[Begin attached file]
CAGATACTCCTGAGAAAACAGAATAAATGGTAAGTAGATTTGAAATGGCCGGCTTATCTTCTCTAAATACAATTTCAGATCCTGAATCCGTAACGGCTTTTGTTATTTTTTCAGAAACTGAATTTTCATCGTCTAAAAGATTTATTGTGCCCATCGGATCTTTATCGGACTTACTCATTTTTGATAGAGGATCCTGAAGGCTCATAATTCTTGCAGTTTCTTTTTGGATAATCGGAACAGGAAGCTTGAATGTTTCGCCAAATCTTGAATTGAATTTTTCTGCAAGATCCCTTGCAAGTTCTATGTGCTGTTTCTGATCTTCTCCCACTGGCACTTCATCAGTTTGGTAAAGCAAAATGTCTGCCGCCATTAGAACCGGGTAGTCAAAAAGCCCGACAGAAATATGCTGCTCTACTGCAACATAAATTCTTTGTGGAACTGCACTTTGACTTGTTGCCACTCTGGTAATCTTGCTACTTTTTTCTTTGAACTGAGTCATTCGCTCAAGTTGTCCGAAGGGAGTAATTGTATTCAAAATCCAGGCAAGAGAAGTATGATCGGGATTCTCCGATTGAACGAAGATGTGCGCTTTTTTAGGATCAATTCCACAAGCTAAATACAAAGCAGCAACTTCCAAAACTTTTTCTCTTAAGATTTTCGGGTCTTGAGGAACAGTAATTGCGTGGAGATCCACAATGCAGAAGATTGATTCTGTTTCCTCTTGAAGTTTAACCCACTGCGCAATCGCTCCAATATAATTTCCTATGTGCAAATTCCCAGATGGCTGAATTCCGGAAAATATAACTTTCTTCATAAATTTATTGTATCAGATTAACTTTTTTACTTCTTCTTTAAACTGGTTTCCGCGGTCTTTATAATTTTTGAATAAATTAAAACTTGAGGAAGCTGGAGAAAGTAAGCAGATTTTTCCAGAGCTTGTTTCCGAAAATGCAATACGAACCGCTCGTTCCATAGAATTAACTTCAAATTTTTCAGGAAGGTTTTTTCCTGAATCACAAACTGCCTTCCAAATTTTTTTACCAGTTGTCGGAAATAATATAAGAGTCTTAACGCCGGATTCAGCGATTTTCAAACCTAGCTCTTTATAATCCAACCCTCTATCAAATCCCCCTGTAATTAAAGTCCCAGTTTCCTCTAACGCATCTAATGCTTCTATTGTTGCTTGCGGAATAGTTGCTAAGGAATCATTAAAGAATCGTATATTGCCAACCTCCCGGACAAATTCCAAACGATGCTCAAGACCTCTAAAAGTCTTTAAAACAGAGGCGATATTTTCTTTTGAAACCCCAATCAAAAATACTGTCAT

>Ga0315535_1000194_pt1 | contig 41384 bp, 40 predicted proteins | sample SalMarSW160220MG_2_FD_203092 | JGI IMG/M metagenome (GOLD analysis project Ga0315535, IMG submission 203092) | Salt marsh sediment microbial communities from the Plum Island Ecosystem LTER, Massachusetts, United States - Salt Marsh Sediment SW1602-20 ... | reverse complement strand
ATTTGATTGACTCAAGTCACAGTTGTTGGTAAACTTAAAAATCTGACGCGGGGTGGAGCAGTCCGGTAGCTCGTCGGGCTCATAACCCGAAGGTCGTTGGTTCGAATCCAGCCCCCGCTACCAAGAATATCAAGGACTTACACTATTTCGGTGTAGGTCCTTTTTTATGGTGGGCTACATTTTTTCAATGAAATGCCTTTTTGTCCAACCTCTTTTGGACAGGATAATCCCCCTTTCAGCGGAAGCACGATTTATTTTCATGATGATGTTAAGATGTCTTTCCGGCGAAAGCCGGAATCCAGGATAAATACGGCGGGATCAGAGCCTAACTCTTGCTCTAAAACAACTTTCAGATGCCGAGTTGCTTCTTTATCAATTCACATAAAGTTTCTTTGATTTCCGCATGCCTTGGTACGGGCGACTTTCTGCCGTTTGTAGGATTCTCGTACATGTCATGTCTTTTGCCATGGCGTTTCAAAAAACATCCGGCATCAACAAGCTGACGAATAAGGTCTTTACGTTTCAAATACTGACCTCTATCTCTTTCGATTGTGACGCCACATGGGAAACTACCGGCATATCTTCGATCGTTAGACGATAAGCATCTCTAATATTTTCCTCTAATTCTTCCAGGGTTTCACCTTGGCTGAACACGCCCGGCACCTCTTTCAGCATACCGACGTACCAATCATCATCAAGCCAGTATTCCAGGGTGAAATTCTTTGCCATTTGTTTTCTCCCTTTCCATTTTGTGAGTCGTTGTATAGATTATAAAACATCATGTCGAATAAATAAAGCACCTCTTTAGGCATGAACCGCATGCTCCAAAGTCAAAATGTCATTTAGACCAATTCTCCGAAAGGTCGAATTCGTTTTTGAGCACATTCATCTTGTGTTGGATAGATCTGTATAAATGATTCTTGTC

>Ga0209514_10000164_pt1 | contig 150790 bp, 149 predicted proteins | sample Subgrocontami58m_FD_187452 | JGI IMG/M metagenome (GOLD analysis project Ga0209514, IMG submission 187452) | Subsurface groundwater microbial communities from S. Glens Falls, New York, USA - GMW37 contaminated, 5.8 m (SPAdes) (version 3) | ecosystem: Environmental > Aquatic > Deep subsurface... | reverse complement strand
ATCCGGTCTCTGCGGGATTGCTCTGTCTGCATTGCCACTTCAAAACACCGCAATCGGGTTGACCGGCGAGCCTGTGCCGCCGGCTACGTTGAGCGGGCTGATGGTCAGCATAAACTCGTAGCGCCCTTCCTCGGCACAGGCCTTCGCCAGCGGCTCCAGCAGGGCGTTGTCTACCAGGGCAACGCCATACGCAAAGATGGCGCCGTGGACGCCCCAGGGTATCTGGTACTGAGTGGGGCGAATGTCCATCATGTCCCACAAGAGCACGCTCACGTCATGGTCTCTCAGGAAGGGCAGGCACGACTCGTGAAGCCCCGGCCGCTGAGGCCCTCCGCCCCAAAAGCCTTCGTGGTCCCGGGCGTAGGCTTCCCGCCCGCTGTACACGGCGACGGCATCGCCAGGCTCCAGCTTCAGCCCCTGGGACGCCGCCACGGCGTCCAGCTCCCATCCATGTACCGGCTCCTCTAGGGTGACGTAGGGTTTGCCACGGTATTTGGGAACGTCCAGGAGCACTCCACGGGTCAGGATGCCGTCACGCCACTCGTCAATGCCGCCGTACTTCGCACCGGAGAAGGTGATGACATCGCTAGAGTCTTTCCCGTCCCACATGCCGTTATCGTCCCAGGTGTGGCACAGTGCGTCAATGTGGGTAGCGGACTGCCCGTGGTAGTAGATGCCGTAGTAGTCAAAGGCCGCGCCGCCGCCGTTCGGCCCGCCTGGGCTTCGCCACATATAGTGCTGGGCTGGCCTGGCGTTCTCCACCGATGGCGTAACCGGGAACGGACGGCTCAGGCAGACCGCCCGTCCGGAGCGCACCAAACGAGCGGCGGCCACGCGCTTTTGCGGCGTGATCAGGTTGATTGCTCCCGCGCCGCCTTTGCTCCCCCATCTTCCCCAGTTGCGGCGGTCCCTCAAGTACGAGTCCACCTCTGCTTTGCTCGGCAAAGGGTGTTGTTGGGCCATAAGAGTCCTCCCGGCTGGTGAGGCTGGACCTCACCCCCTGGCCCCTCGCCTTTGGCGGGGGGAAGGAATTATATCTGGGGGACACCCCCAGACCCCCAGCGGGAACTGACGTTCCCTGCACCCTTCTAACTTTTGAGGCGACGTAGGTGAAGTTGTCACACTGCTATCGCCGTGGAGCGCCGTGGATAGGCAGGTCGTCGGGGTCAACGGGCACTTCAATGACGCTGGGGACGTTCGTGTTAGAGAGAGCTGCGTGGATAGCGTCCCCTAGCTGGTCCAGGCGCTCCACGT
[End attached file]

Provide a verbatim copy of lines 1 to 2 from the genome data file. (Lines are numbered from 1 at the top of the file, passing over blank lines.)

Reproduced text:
CAGATACTCCTGAGAAAACAGAATAAATGGTAAGTAGATTTGAAATGGCCGGCTTATCTTCTCTAAATACAATTTCAGATCCTGAATCCGTAACGGCTTTTGTTATTTTTTCAGAAACTGAATTTTCATCGTCTAAAAGATTTATTGTGCCCATCGGATCTTTATCGGACTTACTCATTTTTGATAGAGGATCCTGAAGGCTCATAATTCTTGCAGTTTCTTTTTGGATAATCGGAACAGGAAGCTTGAATGTTTCGCCAAATCTTGAATTGAATTTTTCTGCAAGATCCCTTGCAAGTTCTATGTGCTGTTTCTGATCTTCTCCCACTGGCACTTCATCAGTTTGGTAAAGCAAAATGTCTGCCGCCATTAGAACCGGGTAGTCAAAAAGCCCGACAGAAATATGCTGCTCTACTGCAACATAAATTCTTTGTGGAACTGCACTTTGACTTGTTGCCACTCTGGTAATCTTGCTACTTTTTTCTTTGAACTGAGTCATTCGCTCAAGTTGTCCGAAGGGAGTAATTGTATTCAAAATCCAGGCAAGAGAAGTATGATCGGGATTCTCCGATTGAACGAAGATGTGCGCTTTTTTAGGATCAATTCCACAAGCTAAATACAAAGCAGCAACTTCCAAAACTTTTTCTCTTAAGATTTTCGGGTCTTGAGGAACAGTAATTGCGTGGAGATCCACAATGCAGAAGATTGATTCTGTTTCCTCTTGAAGTTTAACCCACTGCGCAATCGCTCCAATATAATTTCCTATGTGCAAATTCCCAGATGGCTGAATTCCGGAAAATATAACTTTCTTCATAAATTTATTGTATCAGATTAACTTTTTTACTTCTTCTTTAAACTGGTTTCCGCGGTCTTTATAATTTTTGAATAAATTAAAACTTGAGGAAGCTGGAGAAAGTAAGCAGATTTTTCCAGAGCTTGTTTCCGAAAATGCAATACGAACCGCTCGTTCCATAGAATTAACTTCAAATTTTTCAGGAAGGTTTTTTCCTGAATCACAAACTGCCTTCCAAATTTTTTTACCAGTTGTCGGAAATAATATAAGAGTCTTAACGCCGGATTCAGCGATTTTCAAACCTAGCTCTTTATAATCCAACCCTCTATCAAATCCCCCTGTAATTAAAGTCCCAGTTTCCTCTAACGCATCTAATGCTTCTATTGTTGCTTGCGGAATAGTTGCTAAGGAATCATTAAAGAATCGTATATTGCCAACCTCCCGGACAAATTCCAAACGATGCTCAAGACCTCTAAAAGTCTTTAAAACAGAGGCGATATTTTCTTTTGAAACCCCAATCAAAAATACTGTCAT

>Ga0315535_1000194_pt1 | contig 41384 bp, 40 predicted proteins | sample SalMarSW160220MG_2_FD_203092 | JGI IMG/M metagenome (GOLD analysis project Ga0315535, IMG submission 203092) | Salt marsh sediment microbial communities from the Plum Island Ecosystem LTER, Massachusetts, United States - Salt Marsh Sediment SW1602-20 ... | reverse complement strand